The DM may introduce special kinds of doors that follow alternate rules, but the following are good standards:
It's an often missed rule that all dungeon doors are difficult for PCs to open, and easy for the dungeon's denizens to open. It's important to read all the dungeon door rules, which are found on DMG 97. All dungeon doors MUST be rolled for in order to open. Up to 3 characters can try to open a door in one check. Obviously, 2 or 3 characters gives a better chance to open the door than 1 character.
Any character who assisted in opening the door is in the room or corridor beyond afterward.Ex1)
A failure to open the door means anything beyond the door is alerted to the attempt and cannot be surprised by the opening party. Additionally, a wandering monster check is triggered for each failure.
Door checks can be made indefinitely until they succeed, keeping in mind the above downsides.
Dungeon doors always close at the end of the following round unless a character spends the round holding it open, during which time they cannot fight, cast spells, etc. Dungeon doors will also stay open if a monster wants it to stay open.Ex2)
There are no official rules for this. The following system is suggested:Ex
Spiking doors takes round per spike and makes noise, triggering a wandering monster roll for every spike. Spikes are not recoverable. A monster can remove spikes instantly, effectively ignoring them and operating the door normally, regardless of the monster's size.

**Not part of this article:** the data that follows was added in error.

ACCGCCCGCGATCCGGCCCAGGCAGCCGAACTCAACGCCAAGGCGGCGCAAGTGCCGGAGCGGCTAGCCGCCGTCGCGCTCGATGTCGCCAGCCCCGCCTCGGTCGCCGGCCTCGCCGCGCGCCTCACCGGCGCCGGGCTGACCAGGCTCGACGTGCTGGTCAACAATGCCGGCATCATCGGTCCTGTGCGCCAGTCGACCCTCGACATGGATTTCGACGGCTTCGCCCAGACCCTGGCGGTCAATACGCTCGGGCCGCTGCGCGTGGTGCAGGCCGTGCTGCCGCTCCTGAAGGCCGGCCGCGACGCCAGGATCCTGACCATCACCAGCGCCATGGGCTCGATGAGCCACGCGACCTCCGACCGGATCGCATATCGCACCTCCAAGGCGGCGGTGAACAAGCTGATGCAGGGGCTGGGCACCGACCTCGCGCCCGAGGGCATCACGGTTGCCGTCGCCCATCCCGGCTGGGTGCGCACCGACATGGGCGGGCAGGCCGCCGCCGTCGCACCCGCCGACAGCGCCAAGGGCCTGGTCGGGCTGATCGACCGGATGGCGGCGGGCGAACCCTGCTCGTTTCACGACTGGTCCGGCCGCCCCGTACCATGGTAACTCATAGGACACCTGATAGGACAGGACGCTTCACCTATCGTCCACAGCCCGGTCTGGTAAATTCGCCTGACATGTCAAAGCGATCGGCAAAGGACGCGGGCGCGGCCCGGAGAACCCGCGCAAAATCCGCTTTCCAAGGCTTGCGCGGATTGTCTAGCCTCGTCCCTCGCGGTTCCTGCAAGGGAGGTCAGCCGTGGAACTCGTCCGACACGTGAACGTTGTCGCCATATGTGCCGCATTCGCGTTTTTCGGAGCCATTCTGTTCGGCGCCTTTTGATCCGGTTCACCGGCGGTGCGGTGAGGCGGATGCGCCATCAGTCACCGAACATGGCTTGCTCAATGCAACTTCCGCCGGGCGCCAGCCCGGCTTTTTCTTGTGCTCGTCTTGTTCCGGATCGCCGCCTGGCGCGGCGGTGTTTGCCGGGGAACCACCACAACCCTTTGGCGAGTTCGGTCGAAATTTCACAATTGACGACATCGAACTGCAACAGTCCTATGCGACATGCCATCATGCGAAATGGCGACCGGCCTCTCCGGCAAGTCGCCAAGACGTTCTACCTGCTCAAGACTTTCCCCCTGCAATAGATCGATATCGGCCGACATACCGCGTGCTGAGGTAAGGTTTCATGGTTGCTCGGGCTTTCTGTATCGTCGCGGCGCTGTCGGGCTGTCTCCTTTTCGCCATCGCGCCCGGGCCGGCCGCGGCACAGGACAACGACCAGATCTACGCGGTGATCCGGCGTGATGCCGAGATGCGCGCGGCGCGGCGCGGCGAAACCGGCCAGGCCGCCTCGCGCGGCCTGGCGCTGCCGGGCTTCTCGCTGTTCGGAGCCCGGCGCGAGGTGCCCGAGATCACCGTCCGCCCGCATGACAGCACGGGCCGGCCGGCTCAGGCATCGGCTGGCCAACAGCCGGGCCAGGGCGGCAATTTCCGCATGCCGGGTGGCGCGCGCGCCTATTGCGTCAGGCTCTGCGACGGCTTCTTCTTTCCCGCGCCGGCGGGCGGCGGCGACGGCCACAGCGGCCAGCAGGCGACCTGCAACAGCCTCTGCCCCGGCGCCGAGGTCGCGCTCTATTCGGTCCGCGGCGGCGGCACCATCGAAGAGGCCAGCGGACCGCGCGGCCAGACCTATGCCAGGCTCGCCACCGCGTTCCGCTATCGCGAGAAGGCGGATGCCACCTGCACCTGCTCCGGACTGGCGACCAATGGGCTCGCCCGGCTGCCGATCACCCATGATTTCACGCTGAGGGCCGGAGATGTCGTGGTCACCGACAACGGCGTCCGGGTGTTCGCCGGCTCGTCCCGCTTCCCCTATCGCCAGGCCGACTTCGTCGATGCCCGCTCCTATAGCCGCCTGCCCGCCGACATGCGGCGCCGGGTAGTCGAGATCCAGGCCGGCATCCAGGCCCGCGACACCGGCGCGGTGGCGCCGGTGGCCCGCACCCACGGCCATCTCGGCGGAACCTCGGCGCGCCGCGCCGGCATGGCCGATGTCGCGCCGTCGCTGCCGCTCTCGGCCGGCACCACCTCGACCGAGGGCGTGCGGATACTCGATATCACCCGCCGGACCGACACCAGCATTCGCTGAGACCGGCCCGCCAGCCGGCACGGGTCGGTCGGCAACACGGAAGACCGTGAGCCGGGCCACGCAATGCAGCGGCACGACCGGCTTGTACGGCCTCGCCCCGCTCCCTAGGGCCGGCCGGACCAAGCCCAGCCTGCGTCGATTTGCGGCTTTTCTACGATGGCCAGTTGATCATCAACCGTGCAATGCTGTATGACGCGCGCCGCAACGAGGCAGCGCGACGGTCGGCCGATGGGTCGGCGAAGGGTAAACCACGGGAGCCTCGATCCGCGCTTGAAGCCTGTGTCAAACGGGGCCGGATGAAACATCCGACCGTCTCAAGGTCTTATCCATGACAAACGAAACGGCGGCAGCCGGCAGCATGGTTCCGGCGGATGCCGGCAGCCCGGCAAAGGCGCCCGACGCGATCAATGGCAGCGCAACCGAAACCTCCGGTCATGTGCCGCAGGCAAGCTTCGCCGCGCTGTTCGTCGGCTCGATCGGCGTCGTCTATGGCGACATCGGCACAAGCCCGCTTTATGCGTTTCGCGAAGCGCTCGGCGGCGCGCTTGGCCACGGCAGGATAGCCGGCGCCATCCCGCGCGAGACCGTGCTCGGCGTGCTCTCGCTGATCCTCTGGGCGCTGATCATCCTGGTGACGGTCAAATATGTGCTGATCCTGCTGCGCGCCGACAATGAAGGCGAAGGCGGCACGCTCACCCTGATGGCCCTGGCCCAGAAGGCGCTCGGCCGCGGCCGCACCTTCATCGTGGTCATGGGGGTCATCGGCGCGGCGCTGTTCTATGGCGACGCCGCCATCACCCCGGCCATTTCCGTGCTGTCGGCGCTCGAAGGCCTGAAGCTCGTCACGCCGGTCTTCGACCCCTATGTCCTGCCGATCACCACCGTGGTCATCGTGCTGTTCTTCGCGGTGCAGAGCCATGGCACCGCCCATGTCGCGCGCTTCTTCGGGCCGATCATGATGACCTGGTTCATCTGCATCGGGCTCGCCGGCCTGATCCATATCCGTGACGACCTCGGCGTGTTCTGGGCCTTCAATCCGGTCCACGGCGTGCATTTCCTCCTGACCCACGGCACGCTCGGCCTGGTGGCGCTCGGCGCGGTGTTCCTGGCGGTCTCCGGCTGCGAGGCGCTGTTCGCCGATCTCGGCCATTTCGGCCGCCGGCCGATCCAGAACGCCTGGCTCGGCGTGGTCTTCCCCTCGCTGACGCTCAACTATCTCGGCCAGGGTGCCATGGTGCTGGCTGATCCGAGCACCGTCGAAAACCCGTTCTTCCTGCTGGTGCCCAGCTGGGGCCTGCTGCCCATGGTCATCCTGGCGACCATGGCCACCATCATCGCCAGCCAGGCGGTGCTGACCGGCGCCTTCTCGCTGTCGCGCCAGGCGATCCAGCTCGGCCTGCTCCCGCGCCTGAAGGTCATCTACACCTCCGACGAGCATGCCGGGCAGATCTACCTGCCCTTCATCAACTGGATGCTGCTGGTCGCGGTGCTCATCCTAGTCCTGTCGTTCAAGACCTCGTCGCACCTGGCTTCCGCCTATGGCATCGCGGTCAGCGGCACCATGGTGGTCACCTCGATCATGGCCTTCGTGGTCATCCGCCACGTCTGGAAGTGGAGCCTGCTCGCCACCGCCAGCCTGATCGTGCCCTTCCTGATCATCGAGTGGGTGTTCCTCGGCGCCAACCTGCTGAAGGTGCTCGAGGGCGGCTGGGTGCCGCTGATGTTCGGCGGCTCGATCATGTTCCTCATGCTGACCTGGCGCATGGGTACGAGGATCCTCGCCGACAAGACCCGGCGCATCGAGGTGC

Rolls are made privately by the DM, similar to turning duration rolls.
There are no official rules for this. The following system is recommended:Ex
Dropping items can trigger saving throws, especially if they are ceramic or glass. Dropping a torch has a 1-in-6 chance for the torch to be extinguished. Dropping a lit lantern has a 5-in-6 chance to ignite the oil as though a lit flask of oil hit the point of impact.
Falling damage is 1d6 points per 10’, not cumulative.3)
The DMG advises that damage can be adjusted based on the landing surface, but doesn't provide advice on how to do this. The Heroic Legendarium has some examples on how to do this.
The examples of falling damage in the UA thief-acrobat must be adjusted, since they use cumulative damage.4)
(3.5 * 6 = 21)damage, which is enough to auto-kill 3 max-HP trained men-at-arms. It is also impossible for a regular person to survive, when on earth a person can survive a fall of greater than 30'. If the DM wants to create a falling hazard, they can just create a higher cliff or a deeper pit. It's much harder to go in the opposite direction (30' rooftops will always be 6d6 damage; you can't reasonably make houses shorter, but you can make pits deeper). More info at https://deltasdnd.blogspot.com/2009/06/oed-environment.html.